Orgalim Presidents’ Board statement on resilience of industrial supply chains
12 October 2021
Today, Orgalim Presidents’ Board - composed of leading European industrialists representing Europe’s technology industries - issued a Statement regarding industrial supply chains. The statement emphasises the key importance of global supply chains and export markets for our industries, and sets out our recommendations to policy makers to support the resilience of industrial supply chains.
Read the full statement hereafter.
Orgalim Presidents’ Board statement
Resilience of industrial supply chains
We are leading European industrialists representing Europe’s technology industries: highly innovative and strongly export-oriented technology manufacturers, most of them midcaps and SMEs, across the ICT, electronics, electrical engineering, machinery and metal technology sectors. The member companies which our associations represent are key enablers of the digital and climate transitions across all sectors, directly employing 11.33 million people in high-value future-facing jobs, and manufacturing one-third of all European exports.
Access to global supply chains and export markets is key to our success. We believe that open, rules-based free trade remains a prerequisite for Europe’s industrial prowess, and our industry would suffer disproportionately if global supply chains were to break down. As the geopolitical dynamics shift rapidly, standing up for the global trading order also means Europe needs to be less naïve in its relationship with other major markets and must be more focused on levelling the playing field, including tackling illegal foreign subsidies, fighting against non-compliant and counterfeited products, and opening third-countries’ public procurement markets.
Our industries have learned the lesson from the COVID-19 crisis. Despite severe disruptions due to unprecedented regulatory interventions, we were able rapidly to adapt our supply chains, allowing an energetic recovery. The main obstacle we face to an even faster and broader recovery are the continuing bottlenecks in certain areas, such as microchips and other electrical components, steel and aluminium; as well as in transport and logistics. We call on all parts of Europe’s industrial ecosystems to work together on addressing these bottlenecks as soon as possible.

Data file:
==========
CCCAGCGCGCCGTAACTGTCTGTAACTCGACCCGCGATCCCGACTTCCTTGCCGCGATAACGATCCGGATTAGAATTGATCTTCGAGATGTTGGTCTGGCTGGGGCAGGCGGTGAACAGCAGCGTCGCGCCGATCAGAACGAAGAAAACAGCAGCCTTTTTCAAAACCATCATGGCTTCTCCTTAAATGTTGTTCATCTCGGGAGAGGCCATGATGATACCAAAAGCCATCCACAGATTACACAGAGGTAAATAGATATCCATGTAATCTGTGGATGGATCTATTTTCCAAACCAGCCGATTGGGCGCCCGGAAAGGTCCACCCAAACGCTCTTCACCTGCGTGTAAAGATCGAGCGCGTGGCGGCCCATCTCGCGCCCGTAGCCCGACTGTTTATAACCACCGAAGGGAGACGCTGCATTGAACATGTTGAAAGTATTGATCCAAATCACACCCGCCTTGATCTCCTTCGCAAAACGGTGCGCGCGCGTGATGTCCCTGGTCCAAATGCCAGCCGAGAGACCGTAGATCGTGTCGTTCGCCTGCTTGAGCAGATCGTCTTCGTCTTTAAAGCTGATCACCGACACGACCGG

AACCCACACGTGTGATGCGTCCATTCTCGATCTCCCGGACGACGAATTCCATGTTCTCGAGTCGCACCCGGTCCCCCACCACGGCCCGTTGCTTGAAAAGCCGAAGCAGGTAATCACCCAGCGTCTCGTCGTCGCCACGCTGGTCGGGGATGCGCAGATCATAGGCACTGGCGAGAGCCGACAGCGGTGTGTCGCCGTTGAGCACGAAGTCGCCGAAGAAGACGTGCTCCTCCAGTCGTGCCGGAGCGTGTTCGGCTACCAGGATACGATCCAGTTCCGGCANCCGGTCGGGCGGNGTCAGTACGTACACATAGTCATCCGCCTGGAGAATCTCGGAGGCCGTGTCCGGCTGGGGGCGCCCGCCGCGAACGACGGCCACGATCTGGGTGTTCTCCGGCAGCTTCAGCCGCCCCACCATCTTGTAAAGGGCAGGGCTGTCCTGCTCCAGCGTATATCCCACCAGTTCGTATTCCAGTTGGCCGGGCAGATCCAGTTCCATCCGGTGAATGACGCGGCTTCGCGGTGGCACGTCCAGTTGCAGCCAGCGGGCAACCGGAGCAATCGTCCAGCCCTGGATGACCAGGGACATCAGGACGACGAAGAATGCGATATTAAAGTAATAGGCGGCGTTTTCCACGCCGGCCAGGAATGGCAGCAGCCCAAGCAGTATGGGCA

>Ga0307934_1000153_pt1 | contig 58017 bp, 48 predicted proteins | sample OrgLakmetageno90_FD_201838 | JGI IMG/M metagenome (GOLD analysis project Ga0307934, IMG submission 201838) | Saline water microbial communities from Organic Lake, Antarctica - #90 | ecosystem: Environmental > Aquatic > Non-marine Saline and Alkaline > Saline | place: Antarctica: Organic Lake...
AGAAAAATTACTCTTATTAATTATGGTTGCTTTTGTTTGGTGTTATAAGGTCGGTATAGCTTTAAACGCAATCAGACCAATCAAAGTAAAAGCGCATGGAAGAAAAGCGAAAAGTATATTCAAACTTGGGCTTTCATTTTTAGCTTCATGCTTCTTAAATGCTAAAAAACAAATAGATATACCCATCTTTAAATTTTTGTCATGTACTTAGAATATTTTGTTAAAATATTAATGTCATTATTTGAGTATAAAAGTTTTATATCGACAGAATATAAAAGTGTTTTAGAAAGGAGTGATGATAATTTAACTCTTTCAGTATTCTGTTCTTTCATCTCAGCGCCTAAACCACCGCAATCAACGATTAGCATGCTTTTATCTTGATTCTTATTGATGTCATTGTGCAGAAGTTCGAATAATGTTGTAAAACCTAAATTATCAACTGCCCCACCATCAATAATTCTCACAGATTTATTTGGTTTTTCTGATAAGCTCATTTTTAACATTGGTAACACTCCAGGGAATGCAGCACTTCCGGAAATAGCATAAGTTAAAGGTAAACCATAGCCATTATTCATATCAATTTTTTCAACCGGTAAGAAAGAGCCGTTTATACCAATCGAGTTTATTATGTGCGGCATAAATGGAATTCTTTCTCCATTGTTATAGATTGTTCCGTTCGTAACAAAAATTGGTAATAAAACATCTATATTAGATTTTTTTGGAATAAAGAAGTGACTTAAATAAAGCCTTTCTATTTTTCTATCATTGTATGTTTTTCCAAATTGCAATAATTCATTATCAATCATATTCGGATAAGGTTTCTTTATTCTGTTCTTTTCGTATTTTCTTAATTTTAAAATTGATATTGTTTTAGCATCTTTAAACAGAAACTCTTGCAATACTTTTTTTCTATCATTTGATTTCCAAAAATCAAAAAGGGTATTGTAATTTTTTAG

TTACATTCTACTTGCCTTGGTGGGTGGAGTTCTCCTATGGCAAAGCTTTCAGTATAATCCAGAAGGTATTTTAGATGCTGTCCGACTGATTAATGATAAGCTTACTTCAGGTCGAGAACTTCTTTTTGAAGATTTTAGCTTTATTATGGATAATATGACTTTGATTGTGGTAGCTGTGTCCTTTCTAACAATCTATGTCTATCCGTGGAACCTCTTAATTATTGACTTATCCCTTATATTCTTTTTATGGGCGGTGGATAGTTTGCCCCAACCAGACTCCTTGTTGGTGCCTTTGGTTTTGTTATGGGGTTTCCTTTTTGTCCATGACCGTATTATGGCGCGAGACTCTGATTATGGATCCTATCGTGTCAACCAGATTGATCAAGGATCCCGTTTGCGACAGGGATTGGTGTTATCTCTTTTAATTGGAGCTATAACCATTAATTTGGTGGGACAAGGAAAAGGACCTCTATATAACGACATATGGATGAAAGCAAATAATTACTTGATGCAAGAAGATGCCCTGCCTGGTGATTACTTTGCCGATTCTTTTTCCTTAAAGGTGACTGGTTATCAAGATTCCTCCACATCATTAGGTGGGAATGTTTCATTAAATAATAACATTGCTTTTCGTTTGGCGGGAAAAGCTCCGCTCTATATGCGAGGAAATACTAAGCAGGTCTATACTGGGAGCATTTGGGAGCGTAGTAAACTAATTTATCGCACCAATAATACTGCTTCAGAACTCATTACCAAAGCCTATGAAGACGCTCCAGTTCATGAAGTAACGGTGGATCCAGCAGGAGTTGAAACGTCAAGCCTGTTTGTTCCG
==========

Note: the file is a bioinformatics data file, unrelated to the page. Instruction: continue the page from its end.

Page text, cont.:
While the challenges are real, we consider this as primarily an issue for industry to resolve, and we caution against the political temptation to interfere. Import substitution initiatives risk shifting the economy into sectors where Europe does not enjoy a comparative advantage, distorting competition on the single market and undermining our global competitiveness. Our industries support Europe’s leadership in global sustainability efforts, but we are deeply concerned about the introduction of ill-designed due diligence and reporting obligations for supply chains. These would penalise the hundreds of thousands of smaller technology manufacturers at the heart of Europe’s industry, with their highly specialised business models that are embedded in complex and diversified global value chains. Any future EU due diligence requirements must fully recognise these companies’ distinct competitiveness drivers.
We recognise the role the EU can play to support greater resilience in semiconductor supply chains. We particularly welcome the EU-US Trade and Technology Council’s objective to coordinate approaches and capture all possible synergies in the massive investments that will be made on both sides of the Atlantic. To ensure effective use of taxpayer money it is critical that these public investments are tailored to the needs and priorities of Europe’s industries. Representing both the semiconductor ecosystem itself as well as a major “user industry” for microchips, we confirm our willingness to work with the Commission on these efforts.